Chef turned grower Dan Cox: "99% of agriculture is broken"

By Joe Lutrario contact

- Last updated on GMT

Chef grower Dan Cox Melilot farm Cornwall restaurant

Related tags: Dan Cox, Farming, Produce, Simon Rogan, Roux scholarship

The former Fera head chef on swapping top-flight kitchens for a farm in Cornwall, his plans for a restaurant and the importance of soil health.

Why did you decide to make the switch from high-end cooking to growing vegetables? 

As a chef I became obsessed with incredible produce. As part of my Roux Scholarship I did a stage at Can Fabes (a Spanish three Michelin star restaurant), which opened my eyes to how good produce can be. At the time great produce was far harder to come by in London that it is now. The produce that the restaurant had access to was simply at another level. Upon returning to the UK I started working for Simon Rogan. We were on the same page about produce (the L’Enclume chef had a similar revelation while dining at Marc Veyrat’s flagship in Haute-Savoie, France). Simon was actually in an even worse situation because of where he was based. It was very difficult to find good fruit and vegetables in Cumbria back then. So we worked together to create a farm. 

If a couple of chefs can do it with limited experience, why is it so hard for others to grow the produce chefs need? 

It was a steep learning curve. But we knew what we wanted the end the result to be. We just needed to work out how to get there. The problem that chefs - and the world more generally - face is that 99% of agriculture and the wider supply chain is broken. Yields and profitability is valued above all else, and that leads to poor quality produce that damages the environment, not least the soil itself.

Explain the concept of soil health... 

It’s very simple. If you look after the soil and feed it properly it will produce amazing products that are very high in nutrition. A lot of people still don’t realise that nutrition and flavour are the same thing. The reason that something is full of flavour is that it is full of nutrition. Those that farm intensively - and that is sadly the vast majority of farmers - aren’t looking after the health of their soil. A big part of the problem is how much food has been devalued. There’s an expectation that fruit and vegetables should always be cheap. The reason most fruit and vegetables are affordable is because they have been farmed in an inconsiderate way with soils that are inert and fed with chemical fertilisers. You are what you eat and you are what the thing you eat eats. I’d strongly recommend that all chefs watch Kiss The Ground​ (a Netflix​ documentary), that will tell you everything you need to know.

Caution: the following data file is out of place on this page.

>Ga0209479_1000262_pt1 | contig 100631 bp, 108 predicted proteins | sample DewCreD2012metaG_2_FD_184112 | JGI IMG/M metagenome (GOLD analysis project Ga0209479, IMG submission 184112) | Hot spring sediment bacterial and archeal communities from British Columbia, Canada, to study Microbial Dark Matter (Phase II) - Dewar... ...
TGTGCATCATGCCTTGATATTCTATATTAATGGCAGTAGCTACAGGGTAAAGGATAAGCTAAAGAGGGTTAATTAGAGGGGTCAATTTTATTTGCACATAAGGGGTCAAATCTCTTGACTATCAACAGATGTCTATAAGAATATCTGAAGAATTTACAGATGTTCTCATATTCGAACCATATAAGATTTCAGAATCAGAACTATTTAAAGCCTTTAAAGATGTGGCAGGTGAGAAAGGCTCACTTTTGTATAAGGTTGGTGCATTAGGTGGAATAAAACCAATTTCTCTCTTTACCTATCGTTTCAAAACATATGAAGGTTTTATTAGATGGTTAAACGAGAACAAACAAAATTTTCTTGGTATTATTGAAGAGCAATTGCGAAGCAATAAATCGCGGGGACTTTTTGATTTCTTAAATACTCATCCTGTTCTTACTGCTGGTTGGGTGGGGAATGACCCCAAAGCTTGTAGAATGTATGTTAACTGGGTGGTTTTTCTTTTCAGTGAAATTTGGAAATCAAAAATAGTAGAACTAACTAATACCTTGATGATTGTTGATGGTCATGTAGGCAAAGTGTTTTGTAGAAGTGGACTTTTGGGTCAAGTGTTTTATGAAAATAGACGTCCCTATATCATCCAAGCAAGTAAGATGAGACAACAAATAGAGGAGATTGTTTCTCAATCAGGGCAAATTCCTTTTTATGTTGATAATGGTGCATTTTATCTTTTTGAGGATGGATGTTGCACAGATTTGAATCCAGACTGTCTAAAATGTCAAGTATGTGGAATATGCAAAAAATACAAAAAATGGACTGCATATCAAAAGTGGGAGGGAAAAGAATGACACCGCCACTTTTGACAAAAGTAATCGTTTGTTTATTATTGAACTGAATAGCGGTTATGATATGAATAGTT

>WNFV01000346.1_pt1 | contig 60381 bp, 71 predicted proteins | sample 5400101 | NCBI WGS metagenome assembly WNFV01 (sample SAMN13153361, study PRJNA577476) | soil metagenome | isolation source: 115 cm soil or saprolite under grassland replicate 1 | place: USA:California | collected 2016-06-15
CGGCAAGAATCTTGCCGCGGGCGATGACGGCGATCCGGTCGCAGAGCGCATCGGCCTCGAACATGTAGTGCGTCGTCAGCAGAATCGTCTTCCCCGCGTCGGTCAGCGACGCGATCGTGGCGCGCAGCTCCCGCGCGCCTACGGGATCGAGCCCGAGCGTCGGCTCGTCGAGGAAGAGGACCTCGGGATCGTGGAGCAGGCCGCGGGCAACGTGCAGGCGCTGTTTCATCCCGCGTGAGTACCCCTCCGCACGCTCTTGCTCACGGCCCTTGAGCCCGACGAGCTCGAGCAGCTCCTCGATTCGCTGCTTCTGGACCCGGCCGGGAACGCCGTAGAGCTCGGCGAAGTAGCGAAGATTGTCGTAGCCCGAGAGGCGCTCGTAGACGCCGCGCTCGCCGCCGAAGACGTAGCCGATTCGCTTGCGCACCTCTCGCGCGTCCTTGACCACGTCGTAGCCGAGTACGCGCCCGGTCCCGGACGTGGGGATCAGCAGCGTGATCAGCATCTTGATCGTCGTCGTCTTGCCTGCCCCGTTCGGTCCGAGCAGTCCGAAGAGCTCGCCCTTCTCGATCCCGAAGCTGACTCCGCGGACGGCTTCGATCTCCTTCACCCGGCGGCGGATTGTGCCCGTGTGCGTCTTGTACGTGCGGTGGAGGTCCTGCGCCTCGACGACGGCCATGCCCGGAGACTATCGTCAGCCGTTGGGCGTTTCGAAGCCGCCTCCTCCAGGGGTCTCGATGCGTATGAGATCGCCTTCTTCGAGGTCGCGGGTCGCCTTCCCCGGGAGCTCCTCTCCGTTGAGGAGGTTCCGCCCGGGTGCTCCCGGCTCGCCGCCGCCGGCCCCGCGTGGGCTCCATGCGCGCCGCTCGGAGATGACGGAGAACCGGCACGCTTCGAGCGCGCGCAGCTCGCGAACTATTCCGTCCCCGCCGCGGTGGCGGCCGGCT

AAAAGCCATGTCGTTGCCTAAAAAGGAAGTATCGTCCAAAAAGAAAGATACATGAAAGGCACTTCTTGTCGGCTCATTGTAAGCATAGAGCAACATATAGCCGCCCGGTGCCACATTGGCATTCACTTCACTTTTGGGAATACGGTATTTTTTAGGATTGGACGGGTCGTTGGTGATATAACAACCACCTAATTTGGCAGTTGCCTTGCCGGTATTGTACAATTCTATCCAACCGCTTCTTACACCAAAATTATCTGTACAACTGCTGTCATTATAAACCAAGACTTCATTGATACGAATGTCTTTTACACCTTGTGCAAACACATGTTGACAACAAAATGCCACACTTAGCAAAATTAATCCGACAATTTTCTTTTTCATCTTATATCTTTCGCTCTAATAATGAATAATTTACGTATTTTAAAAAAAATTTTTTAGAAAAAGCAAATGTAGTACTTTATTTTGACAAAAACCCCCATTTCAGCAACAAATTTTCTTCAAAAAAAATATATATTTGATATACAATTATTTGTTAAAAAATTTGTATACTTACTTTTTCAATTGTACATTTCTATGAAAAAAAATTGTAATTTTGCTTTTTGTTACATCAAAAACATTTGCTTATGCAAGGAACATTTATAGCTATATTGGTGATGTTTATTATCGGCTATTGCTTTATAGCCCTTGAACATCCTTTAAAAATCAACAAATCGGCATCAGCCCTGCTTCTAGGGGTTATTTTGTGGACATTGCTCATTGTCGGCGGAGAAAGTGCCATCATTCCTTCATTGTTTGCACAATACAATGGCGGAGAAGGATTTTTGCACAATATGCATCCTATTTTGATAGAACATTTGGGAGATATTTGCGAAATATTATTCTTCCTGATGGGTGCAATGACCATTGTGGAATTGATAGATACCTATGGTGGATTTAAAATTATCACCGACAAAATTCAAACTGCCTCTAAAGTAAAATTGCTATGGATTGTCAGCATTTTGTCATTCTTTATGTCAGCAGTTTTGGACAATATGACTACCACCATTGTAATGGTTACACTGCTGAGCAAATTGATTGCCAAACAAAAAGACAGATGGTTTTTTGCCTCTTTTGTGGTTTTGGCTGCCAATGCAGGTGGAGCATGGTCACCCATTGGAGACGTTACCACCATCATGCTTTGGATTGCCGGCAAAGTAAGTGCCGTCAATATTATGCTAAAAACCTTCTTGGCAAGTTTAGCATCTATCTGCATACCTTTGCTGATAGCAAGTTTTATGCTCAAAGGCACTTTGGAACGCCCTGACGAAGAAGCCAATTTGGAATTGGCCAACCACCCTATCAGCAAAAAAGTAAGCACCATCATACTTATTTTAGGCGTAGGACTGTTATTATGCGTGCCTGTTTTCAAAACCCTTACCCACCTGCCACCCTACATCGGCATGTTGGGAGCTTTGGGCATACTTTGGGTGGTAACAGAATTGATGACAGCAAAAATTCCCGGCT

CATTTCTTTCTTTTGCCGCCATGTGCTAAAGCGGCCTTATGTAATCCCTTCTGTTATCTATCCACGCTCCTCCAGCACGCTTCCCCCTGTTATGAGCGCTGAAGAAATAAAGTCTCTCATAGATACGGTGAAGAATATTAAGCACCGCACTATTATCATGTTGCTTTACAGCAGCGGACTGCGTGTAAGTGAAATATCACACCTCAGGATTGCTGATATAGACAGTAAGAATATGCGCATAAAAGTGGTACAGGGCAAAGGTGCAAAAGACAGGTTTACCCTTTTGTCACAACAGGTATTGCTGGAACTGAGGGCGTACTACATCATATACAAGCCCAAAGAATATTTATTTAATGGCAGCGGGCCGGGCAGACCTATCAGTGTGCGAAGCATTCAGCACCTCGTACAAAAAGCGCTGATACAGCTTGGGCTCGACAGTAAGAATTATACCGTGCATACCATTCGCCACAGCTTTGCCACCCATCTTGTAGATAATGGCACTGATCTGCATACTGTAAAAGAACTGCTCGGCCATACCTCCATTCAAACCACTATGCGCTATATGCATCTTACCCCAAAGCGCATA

What’s the solution? 

It’s very difficult. There are plenty of young, progressive people out there that want to change things but it’s very hard to get responsibly-run farms off the ground. The biggest barriers are access to land and money. The only way I’ve been able to get any traction is by working with Natoora, which already has a successful business and is looking to drive change through its Earthworks project.